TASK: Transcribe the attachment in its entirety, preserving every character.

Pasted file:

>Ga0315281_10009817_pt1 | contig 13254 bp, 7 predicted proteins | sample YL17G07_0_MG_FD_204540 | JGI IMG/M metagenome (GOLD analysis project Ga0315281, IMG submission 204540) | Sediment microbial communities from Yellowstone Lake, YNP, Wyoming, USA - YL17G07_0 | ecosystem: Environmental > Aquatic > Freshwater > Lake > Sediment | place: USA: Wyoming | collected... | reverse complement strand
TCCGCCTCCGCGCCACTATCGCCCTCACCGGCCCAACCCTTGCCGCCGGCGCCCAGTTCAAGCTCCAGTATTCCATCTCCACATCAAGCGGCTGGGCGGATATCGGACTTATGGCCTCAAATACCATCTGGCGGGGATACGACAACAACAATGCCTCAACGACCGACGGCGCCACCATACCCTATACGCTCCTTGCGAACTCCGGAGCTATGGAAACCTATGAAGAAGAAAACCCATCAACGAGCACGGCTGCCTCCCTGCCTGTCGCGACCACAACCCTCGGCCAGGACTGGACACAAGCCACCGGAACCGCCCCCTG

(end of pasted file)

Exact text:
>Ga0315281_10009817_pt1 | contig 13254 bp, 7 predicted proteins | sample YL17G07_0_MG_FD_204540 | JGI IMG/M metagenome (GOLD analysis project Ga0315281, IMG submission 204540) | Sediment microbial communities from Yellowstone Lake, YNP, Wyoming, USA - YL17G07_0 | ecosystem: Environmental > Aquatic > Freshwater > Lake > Sediment | place: USA: Wyoming | collected... | reverse complement strand
TCCGCCTCCGCGCCACTATCGCCCTCACCGGCCCAACCCTTGCCGCCGGCGCCCAGTTCAAGCTCCAGTATTCCATCTCCACATCAAGCGGCTGGGCGGATATCGGACTTATGGCCTCAAATACCATCTGGCGGGGATACGACAACAACAATGCCTCAACGACCGACGGCGCCACCATACCCTATACGCTCCTTGCGAACTCCGGAGCTATGGAAACCTATGAAGAAGAAAACCCATCAACGAGCACGGCTGCCTCCCTGCCTGTCGCGACCACAACCCTCGGCCAGGACTGGACACAAGCCACCGGAACCGCCCCCTG